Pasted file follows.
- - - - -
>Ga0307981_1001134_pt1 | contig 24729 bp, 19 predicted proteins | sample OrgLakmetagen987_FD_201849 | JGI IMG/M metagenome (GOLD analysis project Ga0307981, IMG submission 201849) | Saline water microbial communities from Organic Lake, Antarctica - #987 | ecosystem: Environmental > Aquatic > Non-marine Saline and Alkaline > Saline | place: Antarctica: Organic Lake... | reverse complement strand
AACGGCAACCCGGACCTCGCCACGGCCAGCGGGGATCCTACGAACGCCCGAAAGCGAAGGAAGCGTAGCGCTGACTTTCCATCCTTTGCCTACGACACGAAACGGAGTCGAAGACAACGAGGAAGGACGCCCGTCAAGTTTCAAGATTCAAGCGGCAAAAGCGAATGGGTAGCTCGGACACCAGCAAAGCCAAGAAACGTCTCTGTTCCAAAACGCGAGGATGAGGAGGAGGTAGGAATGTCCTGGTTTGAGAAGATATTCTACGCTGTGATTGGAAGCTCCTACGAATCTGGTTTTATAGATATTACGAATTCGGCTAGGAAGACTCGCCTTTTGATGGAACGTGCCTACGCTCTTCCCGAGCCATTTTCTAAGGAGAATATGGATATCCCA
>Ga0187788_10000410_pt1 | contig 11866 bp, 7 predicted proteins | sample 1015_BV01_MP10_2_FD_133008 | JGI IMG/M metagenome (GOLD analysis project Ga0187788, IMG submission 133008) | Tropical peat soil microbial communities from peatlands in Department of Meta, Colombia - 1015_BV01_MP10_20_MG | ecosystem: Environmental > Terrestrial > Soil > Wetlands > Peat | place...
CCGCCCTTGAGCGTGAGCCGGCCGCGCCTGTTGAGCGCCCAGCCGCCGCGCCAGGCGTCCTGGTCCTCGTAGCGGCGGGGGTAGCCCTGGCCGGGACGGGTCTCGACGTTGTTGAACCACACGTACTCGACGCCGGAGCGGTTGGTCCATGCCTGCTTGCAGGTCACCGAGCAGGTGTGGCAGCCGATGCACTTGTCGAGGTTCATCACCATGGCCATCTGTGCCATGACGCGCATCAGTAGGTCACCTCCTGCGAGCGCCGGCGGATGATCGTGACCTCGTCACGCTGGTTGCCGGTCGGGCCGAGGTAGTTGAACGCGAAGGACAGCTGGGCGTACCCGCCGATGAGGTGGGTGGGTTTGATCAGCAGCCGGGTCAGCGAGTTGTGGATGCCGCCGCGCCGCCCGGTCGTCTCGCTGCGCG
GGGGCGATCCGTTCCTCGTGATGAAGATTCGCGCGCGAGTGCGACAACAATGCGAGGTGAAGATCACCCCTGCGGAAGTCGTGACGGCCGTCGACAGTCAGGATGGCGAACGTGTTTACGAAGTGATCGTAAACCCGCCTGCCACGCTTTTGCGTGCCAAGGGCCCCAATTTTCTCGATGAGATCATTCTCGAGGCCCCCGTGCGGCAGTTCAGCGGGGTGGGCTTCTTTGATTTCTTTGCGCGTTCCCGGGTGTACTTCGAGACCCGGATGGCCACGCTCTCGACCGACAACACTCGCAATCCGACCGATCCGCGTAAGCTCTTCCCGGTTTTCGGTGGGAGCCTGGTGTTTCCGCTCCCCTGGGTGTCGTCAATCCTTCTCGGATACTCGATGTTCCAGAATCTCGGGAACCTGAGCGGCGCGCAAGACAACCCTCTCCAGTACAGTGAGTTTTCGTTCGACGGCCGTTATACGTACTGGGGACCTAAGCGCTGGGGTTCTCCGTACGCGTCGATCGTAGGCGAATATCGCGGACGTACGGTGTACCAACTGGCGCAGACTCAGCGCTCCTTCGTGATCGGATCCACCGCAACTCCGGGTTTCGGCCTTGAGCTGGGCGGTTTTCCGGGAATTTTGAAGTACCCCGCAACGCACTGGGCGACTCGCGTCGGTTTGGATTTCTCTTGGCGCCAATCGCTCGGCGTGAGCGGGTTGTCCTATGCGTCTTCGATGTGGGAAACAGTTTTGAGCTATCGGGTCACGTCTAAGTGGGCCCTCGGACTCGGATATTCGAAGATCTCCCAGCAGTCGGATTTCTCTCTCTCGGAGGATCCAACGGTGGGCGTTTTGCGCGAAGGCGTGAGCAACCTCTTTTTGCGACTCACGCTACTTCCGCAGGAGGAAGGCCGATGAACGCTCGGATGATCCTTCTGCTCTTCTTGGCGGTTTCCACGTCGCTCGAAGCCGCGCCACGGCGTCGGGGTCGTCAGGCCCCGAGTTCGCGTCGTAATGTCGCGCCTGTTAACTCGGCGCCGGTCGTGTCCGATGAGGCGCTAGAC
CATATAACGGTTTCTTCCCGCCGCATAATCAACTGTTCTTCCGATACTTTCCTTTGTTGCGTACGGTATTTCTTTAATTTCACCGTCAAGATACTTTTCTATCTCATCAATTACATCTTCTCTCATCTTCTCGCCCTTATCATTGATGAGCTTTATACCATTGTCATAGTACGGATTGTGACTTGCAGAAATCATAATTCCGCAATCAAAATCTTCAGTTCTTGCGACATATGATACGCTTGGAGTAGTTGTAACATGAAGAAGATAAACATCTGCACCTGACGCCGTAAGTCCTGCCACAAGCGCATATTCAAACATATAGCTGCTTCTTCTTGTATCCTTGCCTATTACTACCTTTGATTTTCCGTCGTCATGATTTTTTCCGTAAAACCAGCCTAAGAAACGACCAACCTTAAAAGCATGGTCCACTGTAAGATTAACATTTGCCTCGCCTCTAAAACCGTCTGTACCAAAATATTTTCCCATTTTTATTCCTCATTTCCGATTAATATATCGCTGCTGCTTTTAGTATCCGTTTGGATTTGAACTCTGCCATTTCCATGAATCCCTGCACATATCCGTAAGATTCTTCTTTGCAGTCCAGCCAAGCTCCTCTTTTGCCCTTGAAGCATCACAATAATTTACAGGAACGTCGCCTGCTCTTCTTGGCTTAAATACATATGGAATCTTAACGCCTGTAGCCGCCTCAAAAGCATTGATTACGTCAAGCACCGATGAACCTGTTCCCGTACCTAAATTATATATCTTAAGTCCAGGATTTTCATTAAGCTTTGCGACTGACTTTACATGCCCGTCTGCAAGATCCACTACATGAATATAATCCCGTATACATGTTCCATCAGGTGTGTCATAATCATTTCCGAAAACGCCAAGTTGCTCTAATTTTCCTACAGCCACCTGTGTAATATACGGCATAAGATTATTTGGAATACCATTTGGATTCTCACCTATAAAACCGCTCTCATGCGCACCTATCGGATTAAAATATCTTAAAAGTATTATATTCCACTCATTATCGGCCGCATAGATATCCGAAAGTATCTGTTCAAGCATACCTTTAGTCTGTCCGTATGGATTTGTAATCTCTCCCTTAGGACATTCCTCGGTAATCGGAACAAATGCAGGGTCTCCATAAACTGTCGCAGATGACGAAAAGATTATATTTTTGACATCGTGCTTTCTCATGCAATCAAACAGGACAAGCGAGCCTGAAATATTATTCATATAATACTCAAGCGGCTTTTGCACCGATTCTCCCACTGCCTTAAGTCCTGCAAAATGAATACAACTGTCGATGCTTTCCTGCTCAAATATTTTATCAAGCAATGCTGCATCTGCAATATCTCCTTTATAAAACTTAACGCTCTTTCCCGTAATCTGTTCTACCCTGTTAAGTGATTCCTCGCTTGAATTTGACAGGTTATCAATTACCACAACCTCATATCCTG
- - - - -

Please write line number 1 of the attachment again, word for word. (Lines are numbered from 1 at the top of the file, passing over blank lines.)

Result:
>Ga0307981_1001134_pt1 | contig 24729 bp, 19 predicted proteins | sample OrgLakmetagen987_FD_201849 | JGI IMG/M metagenome (GOLD analysis project Ga0307981, IMG submission 201849) | Saline water microbial communities from Organic Lake, Antarctica - #987 | ecosystem: Environmental > Aquatic > Non-marine Saline and Alkaline > Saline | place: Antarctica: Organic Lake... | reverse complement strand